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    The big downside of MongoDB is that it doesn't support transactions (yet). – CodesInChaos Dec 19 '14 at 9:36
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Some (much?) data, such as the book example, isn't inherently hierarchical. That the bookstore example uses hierarchical storage is a consequence of XML's tree structure, not the inherent structure of the data. Consider that a book can have many authors, and an author can write many books, which means neither can strictly belong to the other. XML gets around this by using identity attributes by which one node can reference another; the same technique is used in other serializations of circular data structures.

A full relational model can deal with truly hierarchical, homological data using closure properties; specifically, the transitive closure allows tree paths to be retrieved using a parent-child relationship. The real problem is that SQL and most production RDBMSs don't support closure properties in general. Transitive closures are available in SQL with Common Table Expressions/the WITH RECURSIVE clause but are relatively new in implementation and don't seem to get used as much (and aren't supported by all RDBMSs). More typically, you see the full path stored in the table (Farey Fractions can be considered paths using their decimal expansions and special markers for repeated trailing digits, similar to quote notation).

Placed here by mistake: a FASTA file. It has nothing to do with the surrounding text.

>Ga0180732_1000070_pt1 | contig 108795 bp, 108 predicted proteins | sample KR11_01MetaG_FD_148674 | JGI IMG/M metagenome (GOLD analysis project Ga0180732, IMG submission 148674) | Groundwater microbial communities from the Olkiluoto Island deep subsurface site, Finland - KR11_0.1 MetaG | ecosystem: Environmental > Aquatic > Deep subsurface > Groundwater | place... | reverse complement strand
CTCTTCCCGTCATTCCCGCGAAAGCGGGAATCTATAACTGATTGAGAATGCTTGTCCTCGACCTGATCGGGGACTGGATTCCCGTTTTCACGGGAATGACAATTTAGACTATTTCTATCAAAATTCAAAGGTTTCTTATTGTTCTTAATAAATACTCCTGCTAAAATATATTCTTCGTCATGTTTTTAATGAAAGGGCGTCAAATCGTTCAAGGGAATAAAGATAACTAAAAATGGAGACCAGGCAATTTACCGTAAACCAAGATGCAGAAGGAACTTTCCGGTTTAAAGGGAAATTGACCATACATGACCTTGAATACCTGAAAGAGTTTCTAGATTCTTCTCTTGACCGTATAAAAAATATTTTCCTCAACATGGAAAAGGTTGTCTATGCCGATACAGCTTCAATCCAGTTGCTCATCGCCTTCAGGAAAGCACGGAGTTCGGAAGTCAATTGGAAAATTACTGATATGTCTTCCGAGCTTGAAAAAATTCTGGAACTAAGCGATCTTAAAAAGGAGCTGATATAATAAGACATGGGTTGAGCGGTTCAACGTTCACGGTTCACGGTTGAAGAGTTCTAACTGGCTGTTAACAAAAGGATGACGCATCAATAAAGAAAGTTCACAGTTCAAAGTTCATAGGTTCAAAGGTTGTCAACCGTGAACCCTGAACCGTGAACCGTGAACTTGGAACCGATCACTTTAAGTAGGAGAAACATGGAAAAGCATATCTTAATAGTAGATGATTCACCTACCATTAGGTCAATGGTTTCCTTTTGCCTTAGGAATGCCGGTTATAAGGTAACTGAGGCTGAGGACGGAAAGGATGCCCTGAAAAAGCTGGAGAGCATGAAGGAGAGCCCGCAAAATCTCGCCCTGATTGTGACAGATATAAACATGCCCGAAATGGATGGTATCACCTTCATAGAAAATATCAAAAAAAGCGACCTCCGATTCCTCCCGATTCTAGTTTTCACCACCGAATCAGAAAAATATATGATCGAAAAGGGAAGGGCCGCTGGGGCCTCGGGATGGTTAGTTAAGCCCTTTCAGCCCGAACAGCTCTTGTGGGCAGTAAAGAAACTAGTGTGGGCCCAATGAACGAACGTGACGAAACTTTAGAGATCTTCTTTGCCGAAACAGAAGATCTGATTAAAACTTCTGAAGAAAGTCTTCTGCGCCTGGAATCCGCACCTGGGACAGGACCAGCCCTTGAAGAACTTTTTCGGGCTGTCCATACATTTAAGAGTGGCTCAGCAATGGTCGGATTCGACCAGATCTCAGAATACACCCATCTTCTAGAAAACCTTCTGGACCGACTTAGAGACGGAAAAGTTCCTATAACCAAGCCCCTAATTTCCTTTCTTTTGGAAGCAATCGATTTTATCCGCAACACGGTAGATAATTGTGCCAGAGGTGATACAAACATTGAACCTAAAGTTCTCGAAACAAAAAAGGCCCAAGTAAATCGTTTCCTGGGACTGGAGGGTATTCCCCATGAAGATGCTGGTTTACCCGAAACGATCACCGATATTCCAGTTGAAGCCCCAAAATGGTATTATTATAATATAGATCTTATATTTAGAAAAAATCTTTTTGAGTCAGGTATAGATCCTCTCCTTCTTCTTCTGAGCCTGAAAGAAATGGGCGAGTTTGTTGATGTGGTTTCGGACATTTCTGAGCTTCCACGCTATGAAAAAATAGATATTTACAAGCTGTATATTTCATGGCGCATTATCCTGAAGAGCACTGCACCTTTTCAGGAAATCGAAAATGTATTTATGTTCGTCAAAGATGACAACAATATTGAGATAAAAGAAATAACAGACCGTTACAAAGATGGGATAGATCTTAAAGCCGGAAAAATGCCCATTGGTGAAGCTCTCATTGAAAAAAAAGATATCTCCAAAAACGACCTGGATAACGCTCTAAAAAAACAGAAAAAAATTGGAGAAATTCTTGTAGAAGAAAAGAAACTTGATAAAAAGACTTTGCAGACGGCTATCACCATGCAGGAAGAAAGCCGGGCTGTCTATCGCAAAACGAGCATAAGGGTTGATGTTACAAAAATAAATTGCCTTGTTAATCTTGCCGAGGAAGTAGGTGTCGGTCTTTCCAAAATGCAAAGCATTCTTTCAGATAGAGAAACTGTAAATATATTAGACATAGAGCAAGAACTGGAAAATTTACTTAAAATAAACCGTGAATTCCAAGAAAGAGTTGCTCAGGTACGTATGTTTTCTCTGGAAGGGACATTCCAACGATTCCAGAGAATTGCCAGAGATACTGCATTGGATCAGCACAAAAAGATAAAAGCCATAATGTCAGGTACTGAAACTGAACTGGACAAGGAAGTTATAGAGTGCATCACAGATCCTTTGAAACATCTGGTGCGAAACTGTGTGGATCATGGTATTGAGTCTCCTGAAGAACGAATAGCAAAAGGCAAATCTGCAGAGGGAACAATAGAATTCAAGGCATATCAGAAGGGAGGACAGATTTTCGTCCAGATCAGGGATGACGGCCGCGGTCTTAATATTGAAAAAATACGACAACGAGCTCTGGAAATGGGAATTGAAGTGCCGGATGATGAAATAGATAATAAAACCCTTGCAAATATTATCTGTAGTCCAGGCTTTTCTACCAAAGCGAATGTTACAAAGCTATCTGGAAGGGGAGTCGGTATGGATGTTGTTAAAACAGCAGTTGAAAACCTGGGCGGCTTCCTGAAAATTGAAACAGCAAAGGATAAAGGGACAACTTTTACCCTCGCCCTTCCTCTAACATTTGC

Another data model you used to see often was the network model, where nodes are datums and edges are relationships. In the book model, there'd be an edge from each author node to each book node for a book that the author wrote. The database reports & specifications created by CODASYL used a network model. There are various issues with using a network model that the relational model specifically addresses; Codd's seminal paper has more.

If the relational model seems non-intuitive, perhaps it's because you have yet to grok the relational model. Don't think of it as tables and rows (which are more what you find in a spreadsheet) but as declarative relationships:

Hector Garcia-Molina wrote "A First Course in Database Systems"
Jeffrey Ullman wrote "A First Course in Database Systems"
"Database Systems: The Complete Book" is a book with ISBN '0-13-815504-6' and price $85
...

From there, you write the statements using predicates:

Wrote(Hector Garcia-Molina, "A First Course in Database Systems")
Wrote(Jeffrey Ullman, "A First Course in Database Systems")
Book("Database Systems: The Complete Book", ISBN:0-13-815504-6, price:$85)
...

Note that the Book example isn't a simple predicate because two of the datums are tagged with names; this is part of what distinguishes a relationship from predicates, relations and other similar mathematical objects. Predicates define sets, so you can use set operations to define new relationships. This brief overview is very informal and imprecise, but should give you a starting point.

  • i think you are talking about this recursion correct?. – overexchange Dec 19 '14 at 6:48
  • @overexchange: yes, but be warned that the examples use the outdated comma syntax, which confuses filters and join conditions. There are various reasons not to use it; personally, I've seen bugs resulting from its use. – outis Dec 21 '14 at 8:35